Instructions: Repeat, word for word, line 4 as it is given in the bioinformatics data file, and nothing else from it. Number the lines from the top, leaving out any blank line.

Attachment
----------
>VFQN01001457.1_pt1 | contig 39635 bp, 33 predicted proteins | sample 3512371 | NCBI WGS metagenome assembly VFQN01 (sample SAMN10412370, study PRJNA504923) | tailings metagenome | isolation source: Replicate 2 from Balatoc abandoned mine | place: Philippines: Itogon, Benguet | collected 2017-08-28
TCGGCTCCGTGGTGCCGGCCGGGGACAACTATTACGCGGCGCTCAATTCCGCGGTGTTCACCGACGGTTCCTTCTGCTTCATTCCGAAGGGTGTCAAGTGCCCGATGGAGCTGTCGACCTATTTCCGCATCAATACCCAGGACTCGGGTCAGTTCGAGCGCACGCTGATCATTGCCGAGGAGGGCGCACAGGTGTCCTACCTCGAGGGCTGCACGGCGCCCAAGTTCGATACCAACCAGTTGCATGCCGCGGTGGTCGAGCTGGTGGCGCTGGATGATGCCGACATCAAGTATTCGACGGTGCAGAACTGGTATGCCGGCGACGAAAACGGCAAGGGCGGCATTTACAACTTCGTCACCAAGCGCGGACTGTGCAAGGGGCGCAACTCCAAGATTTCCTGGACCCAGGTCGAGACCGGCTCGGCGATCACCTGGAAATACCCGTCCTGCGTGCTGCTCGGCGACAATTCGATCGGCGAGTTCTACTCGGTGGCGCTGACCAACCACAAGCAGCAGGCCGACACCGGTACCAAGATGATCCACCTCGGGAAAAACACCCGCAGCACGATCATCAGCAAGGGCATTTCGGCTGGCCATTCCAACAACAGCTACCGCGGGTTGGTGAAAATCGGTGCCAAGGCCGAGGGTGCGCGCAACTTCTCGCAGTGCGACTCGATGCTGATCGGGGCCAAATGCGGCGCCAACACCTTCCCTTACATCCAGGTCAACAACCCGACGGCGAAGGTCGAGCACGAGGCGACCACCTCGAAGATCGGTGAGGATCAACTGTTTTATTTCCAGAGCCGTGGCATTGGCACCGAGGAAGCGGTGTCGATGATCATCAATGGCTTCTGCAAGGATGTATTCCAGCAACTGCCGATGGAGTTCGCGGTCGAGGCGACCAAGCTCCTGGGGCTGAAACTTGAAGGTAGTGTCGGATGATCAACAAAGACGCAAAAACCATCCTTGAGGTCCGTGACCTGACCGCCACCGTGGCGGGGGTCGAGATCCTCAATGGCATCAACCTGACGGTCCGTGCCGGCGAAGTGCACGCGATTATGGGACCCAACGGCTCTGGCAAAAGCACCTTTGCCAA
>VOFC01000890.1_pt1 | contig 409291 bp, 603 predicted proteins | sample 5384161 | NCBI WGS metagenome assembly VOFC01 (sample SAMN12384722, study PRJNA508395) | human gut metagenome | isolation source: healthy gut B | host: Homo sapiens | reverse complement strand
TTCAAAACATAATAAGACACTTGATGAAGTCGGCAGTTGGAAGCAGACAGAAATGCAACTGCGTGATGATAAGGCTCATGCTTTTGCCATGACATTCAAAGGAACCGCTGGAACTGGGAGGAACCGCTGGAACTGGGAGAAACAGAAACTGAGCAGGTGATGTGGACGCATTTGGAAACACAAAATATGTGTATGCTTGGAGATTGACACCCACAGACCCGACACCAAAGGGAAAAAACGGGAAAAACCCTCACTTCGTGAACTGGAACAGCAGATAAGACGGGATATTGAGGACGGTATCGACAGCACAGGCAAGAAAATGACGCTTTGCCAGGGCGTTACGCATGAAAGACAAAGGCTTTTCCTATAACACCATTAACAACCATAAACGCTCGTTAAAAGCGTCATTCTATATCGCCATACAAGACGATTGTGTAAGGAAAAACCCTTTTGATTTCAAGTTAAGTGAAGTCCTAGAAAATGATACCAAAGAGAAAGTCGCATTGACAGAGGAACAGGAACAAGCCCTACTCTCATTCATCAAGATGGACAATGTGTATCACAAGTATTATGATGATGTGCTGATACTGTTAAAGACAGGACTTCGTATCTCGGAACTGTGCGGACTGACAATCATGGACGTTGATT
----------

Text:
TTCAAAACATAATAAGACACTTGATGAAGTCGGCAGTTGGAAGCAGACAGAAATGCAACTGCGTGATGATAAGGCTCATGCTTTTGCCATGACATTCAAAGGAACCGCTGGAACTGGGAGGAACCGCTGGAACTGGGAGAAACAGAAACTGAGCAGGTGATGTGGACGCATTTGGAAACACAAAATATGTGTATGCTTGGAGATTGACACCCACAGACCCGACACCAAAGGGAAAAAACGGGAAAAACCCTCACTTCGTGAACTGGAACAGCAGATAAGACGGGATATTGAGGACGGTATCGACAGCACAGGCAAGAAAATGACGCTTTGCCAGGGCGTTACGCATGAAAGACAAAGGCTTTTCCTATAACACCATTAACAACCATAAACGCTCGTTAAAAGCGTCATTCTATATCGCCATACAAGACGATTGTGTAAGGAAAAACCCTTTTGATTTCAAGTTAAGTGAAGTCCTAGAAAATGATACCAAAGAGAAAGTCGCATTGACAGAGGAACAGGAACAAGCCCTACTCTCATTCATCAAGATGGACAATGTGTATCACAAGTATTATGATGATGTGCTGATACTGTTAAAGACAGGACTTCGTATCTCGGAACTGTGCGGACTGACAATCATGGACGTTGATT